An alternative explanation of back-relaxation in ionic polymer metal composites

M. Porfiri, A. Leronni, L. Bardella

Research output: Research - peer-reviewArticle

Abstract

The phenomenon of back-relaxation in ionic polymer metal composites (IPMCs) has attracted the interest of the scientific community for two decades, but its physical origins largely remain elusive. Here, we propose an explanation of this phenomenon based on Maxwell stress. From first principles, we demonstrate that IPMC actuation is controlled by the nonlinear interplay between osmotic and electrostatic phenomena. While osmotic pressure tends to produce a rapid bending toward the anode, Maxwell stress generates a slow relaxation toward the cathode. The relative weight of these phenomena is determined by the applied voltage. At voltage levels comparable to the thermal voltage, IPMC actuation is dominated by osmotic effects. As the applied voltage is increased, Maxwell stress overcomes the osmotic pressure, leading to back-relaxation.

LanguageEnglish (US)
Pages78-83
Number of pages6
JournalExtreme Mechanics Letters
Volume13
DOIs
StatePublished - May 1 2017

Fingerprint

Polymers
Metals
Composite materials
Electric potential
Electrostatics
Anodes
Cathodes
Hot Temperature

Keywords

  • Actuator
  • Electrochemistry
  • Maxwell stress
  • Poisson–Nernst–Planck

ASJC Scopus subject areas

  • Bioengineering
  • Chemical Engineering (miscellaneous)
  • Engineering (miscellaneous)
  • Mechanics of Materials
  • Mechanical Engineering

Cite this

An alternative explanation of back-relaxation in ionic polymer metal composites. / Porfiri, M.; Leronni, A.; Bardella, L.

In: Extreme Mechanics Letters, Vol. 13, 01.05.2017, p. 78-83.

Research output: Research - peer-reviewArticle

@article{e2dca9c00de945888ee0fa245c7c6dde,
title = "An alternative explanation of back-relaxation in ionic polymer metal composites",
abstract = "The phenomenon of back-relaxation in ionic polymer metal composites (IPMCs) has attracted the interest of the scientific community for two decades, but its physical origins largely remain elusive. Here, we propose an explanation of this phenomenon based on Maxwell stress. From first principles, we demonstrate that IPMC actuation is controlled by the nonlinear interplay between osmotic and electrostatic phenomena. While osmotic pressure tends to produce a rapid bending toward the anode, Maxwell stress generates a slow relaxation toward the cathode. The relative weight of these phenomena is determined by the applied voltage. At voltage levels comparable to the thermal voltage, IPMC actuation is dominated by osmotic effects. As the applied voltage is increased, Maxwell stress overcomes the osmotic pressure, leading to back-relaxation.",
keywords = "Actuator, Electrochemistry, Maxwell stress, Poisson–Nernst–Planck",
author = "M. Porfiri and A. Leronni and L. Bardella",
year = "2017",
month = "5",
doi = "10.1016/j.eml.2017.01.009",
volume = "13",
pages = "78--83",
journal = "Extreme Mechanics Letters",
issn = "2352-4316",
publisher = "Elsevier Limited",

}

TY - JOUR

T1 - An alternative explanation of back-relaxation in ionic polymer metal composites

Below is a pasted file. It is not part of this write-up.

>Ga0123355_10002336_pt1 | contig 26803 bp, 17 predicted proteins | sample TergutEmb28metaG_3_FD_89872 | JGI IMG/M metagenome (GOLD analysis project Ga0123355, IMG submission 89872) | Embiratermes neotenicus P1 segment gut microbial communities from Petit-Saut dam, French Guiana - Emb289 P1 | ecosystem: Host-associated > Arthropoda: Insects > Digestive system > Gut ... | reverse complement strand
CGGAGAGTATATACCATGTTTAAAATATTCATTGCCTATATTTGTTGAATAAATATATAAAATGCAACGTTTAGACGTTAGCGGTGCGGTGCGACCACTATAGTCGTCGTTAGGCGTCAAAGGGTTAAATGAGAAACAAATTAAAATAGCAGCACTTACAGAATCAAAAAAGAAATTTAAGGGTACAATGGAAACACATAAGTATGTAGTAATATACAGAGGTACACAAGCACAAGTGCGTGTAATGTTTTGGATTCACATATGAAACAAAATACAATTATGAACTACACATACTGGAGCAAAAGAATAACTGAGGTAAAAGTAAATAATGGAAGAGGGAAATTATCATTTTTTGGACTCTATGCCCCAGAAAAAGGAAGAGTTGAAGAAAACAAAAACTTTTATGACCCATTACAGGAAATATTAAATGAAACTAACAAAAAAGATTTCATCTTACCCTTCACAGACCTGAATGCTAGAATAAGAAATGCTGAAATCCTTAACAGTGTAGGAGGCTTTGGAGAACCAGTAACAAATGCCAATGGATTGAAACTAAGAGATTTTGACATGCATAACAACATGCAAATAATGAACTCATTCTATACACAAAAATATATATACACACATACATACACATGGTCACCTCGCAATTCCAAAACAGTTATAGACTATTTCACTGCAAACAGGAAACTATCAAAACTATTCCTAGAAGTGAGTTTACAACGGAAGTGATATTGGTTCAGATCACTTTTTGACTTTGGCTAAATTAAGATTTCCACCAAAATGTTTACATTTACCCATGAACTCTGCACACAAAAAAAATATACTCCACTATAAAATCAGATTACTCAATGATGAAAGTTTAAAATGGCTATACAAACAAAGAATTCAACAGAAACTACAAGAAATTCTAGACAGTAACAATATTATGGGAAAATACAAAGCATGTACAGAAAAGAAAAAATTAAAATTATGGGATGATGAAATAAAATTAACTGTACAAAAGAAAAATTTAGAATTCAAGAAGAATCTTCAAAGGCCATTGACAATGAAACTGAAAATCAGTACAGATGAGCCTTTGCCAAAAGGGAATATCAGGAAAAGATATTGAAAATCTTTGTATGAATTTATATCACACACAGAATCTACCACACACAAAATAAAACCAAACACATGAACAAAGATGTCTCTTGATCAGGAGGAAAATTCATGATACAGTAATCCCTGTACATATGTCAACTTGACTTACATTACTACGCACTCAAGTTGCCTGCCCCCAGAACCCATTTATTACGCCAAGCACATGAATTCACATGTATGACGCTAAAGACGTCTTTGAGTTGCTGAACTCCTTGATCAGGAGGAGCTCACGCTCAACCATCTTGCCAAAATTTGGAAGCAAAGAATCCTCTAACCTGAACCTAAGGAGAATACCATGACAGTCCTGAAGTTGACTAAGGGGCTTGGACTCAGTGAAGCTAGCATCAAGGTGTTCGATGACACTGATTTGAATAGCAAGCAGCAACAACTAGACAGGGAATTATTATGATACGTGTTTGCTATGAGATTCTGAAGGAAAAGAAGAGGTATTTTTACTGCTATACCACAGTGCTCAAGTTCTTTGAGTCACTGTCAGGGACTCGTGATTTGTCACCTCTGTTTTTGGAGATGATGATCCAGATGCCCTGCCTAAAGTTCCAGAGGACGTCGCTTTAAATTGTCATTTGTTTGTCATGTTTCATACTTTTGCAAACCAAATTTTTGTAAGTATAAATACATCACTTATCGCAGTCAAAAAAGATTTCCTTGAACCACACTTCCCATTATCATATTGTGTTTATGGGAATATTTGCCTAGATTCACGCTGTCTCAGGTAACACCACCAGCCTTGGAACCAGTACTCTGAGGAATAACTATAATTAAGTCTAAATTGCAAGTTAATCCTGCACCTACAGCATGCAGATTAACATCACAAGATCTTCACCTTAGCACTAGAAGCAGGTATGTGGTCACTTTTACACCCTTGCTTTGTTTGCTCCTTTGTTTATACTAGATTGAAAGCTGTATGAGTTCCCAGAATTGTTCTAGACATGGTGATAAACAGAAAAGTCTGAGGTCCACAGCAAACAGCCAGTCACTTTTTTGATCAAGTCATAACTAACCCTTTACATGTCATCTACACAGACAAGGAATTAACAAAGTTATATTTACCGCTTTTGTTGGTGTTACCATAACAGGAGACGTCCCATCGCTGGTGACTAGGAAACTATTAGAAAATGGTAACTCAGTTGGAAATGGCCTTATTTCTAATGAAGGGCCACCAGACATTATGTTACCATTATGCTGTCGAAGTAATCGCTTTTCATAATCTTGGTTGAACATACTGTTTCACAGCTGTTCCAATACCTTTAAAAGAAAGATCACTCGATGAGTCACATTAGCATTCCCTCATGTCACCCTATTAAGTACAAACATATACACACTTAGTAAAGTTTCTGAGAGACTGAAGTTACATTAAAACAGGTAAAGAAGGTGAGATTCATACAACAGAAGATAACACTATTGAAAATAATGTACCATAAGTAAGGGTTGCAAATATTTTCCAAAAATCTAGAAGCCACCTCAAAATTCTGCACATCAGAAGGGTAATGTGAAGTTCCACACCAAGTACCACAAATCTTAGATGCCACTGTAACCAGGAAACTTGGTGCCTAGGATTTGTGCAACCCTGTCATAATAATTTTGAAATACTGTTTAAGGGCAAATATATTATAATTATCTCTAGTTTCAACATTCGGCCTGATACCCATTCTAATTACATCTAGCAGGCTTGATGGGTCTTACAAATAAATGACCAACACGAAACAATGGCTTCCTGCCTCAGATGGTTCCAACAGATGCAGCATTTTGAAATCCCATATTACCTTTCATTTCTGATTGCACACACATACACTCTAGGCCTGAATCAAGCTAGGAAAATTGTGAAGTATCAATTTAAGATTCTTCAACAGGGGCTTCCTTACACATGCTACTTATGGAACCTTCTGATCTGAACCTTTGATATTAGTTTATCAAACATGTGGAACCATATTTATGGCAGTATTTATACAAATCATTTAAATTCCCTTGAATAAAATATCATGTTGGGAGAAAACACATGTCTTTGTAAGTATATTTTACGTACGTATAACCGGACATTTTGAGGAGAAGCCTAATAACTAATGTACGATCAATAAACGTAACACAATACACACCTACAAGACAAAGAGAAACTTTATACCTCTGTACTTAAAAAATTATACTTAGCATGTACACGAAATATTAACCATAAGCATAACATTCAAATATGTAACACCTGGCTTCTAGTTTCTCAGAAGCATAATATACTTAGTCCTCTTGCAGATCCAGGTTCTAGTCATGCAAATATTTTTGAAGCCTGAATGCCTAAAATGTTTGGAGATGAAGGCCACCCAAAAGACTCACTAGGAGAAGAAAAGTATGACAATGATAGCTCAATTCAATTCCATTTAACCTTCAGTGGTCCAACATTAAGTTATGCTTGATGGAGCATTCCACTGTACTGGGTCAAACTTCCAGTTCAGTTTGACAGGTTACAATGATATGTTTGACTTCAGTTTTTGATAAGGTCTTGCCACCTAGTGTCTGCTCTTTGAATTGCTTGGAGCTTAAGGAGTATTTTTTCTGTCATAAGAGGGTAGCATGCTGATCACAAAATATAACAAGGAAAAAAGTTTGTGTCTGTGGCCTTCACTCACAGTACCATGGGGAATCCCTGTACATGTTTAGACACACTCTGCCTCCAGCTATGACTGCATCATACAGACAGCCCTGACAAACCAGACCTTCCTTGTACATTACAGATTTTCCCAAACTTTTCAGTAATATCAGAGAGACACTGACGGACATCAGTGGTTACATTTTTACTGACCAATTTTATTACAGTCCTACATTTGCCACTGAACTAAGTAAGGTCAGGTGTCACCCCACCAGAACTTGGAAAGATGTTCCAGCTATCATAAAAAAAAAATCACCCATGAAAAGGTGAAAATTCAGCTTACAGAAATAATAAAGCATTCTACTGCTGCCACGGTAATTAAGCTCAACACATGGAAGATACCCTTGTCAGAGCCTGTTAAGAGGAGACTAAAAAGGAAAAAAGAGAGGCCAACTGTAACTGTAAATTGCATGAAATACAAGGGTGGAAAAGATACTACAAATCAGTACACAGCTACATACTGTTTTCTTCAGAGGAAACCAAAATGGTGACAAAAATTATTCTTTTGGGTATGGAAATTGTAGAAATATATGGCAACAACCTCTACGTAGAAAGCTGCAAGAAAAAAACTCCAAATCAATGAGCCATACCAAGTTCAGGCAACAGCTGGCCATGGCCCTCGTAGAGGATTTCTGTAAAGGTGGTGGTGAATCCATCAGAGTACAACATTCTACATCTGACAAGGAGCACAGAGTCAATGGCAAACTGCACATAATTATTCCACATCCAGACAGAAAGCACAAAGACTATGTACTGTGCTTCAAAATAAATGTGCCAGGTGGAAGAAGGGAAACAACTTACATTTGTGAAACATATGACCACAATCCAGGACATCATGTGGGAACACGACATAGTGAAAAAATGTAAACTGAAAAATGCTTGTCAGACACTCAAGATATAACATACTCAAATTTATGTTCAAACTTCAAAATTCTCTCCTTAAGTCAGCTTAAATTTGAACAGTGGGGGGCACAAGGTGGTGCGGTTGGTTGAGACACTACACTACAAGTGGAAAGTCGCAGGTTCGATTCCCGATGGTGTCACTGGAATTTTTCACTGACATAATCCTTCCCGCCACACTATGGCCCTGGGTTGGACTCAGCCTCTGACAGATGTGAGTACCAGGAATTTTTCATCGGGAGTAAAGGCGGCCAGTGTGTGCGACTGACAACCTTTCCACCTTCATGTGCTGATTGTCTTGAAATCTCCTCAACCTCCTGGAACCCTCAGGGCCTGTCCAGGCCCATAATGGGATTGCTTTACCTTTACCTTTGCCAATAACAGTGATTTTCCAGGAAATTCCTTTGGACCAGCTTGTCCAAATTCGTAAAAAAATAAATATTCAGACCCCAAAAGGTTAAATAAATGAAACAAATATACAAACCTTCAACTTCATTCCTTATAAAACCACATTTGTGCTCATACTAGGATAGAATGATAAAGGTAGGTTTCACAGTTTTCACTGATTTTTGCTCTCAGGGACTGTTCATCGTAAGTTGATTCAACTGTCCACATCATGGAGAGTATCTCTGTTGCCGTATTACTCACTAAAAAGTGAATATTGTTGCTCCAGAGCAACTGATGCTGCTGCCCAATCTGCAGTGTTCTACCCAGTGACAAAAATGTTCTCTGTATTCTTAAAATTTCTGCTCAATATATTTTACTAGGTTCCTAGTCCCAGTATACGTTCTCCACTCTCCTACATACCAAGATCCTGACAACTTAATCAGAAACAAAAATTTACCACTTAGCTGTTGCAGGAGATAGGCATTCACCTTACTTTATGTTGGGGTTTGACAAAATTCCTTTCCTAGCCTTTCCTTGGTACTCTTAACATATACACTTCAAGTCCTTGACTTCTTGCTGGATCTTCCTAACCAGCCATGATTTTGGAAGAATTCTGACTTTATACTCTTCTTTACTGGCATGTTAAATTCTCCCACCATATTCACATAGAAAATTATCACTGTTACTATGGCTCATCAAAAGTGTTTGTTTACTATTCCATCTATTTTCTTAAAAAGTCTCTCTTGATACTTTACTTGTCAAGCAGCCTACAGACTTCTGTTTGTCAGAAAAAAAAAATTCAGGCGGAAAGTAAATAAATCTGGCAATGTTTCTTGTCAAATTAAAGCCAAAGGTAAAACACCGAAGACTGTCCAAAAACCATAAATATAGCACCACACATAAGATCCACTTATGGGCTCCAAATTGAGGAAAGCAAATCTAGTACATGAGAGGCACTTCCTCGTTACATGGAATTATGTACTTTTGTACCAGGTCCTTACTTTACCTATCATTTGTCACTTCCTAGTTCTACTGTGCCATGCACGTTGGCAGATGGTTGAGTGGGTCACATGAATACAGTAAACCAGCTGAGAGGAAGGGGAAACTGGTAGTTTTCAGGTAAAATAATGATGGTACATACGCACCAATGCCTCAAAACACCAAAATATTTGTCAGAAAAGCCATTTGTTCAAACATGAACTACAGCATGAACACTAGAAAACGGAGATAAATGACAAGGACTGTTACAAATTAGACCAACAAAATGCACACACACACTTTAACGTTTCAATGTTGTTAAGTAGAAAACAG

AU - Porfiri,M.

AU - Leronni,A.

AU - Bardella,L.

PY - 2017/5/1

Y1 - 2017/5/1

N2 - The phenomenon of back-relaxation in ionic polymer metal composites (IPMCs) has attracted the interest of the scientific community for two decades, but its physical origins largely remain elusive. Here, we propose an explanation of this phenomenon based on Maxwell stress. From first principles, we demonstrate that IPMC actuation is controlled by the nonlinear interplay between osmotic and electrostatic phenomena. While osmotic pressure tends to produce a rapid bending toward the anode, Maxwell stress generates a slow relaxation toward the cathode. The relative weight of these phenomena is determined by the applied voltage. At voltage levels comparable to the thermal voltage, IPMC actuation is dominated by osmotic effects. As the applied voltage is increased, Maxwell stress overcomes the osmotic pressure, leading to back-relaxation.

AB - The phenomenon of back-relaxation in ionic polymer metal composites (IPMCs) has attracted the interest of the scientific community for two decades, but its physical origins largely remain elusive. Here, we propose an explanation of this phenomenon based on Maxwell stress. From first principles, we demonstrate that IPMC actuation is controlled by the nonlinear interplay between osmotic and electrostatic phenomena. While osmotic pressure tends to produce a rapid bending toward the anode, Maxwell stress generates a slow relaxation toward the cathode. The relative weight of these phenomena is determined by the applied voltage. At voltage levels comparable to the thermal voltage, IPMC actuation is dominated by osmotic effects. As the applied voltage is increased, Maxwell stress overcomes the osmotic pressure, leading to back-relaxation.

KW - Actuator

KW - Electrochemistry

KW - Maxwell stress

KW - Poisson–Nernst–Planck

UR - http://www.scopus.com/inward/record.url?scp=85011995399&partnerID=8YFLogxK

UR - http://www.scopus.com/inward/citedby.url?scp=85011995399&partnerID=8YFLogxK

U2 - 10.1016/j.eml.2017.01.009

DO - 10.1016/j.eml.2017.01.009

M3 - Article

VL - 13

SP - 78

EP - 83

JO - Extreme Mechanics Letters

T2 - Extreme Mechanics Letters

JF - Extreme Mechanics Letters

SN - 2352-4316

ER -